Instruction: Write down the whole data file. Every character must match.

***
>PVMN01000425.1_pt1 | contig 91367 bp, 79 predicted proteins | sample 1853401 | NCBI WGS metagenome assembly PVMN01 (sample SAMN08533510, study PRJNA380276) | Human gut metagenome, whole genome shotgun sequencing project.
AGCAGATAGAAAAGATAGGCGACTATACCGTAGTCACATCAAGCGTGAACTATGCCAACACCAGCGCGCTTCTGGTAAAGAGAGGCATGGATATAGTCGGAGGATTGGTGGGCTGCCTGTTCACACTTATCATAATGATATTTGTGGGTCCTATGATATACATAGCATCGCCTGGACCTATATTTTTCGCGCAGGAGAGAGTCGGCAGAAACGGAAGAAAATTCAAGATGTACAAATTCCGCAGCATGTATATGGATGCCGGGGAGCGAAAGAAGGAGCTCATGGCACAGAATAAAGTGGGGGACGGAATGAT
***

>PVMN01000425.1_pt1 | contig 91367 bp, 79 predicted proteins | sample 1853401 | NCBI WGS metagenome assembly PVMN01 (sample SAMN08533510, study PRJNA380276) | Human gut metagenome, whole genome shotgun sequencing project.
AGCAGATAGAAAAGATAGGCGACTATACCGTAGTCACATCAAGCGTGAACTATGCCAACACCAGCGCGCTTCTGGTAAAGAGAGGCATGGATATAGTCGGAGGATTGGTGGGCTGCCTGTTCACACTTATCATAATGATATTTGTGGGTCCTATGATATACATAGCATCGCCTGGACCTATATTTTTCGCGCAGGAGAGAGTCGGCAGAAACGGAAGAAAATTCAAGATGTACAAATTCCGCAGCATGTATATGGATGCCGGGGAGCGAAAGAAGGAGCTCATGGCACAGAATAAAGTGGGGGACGGAATGAT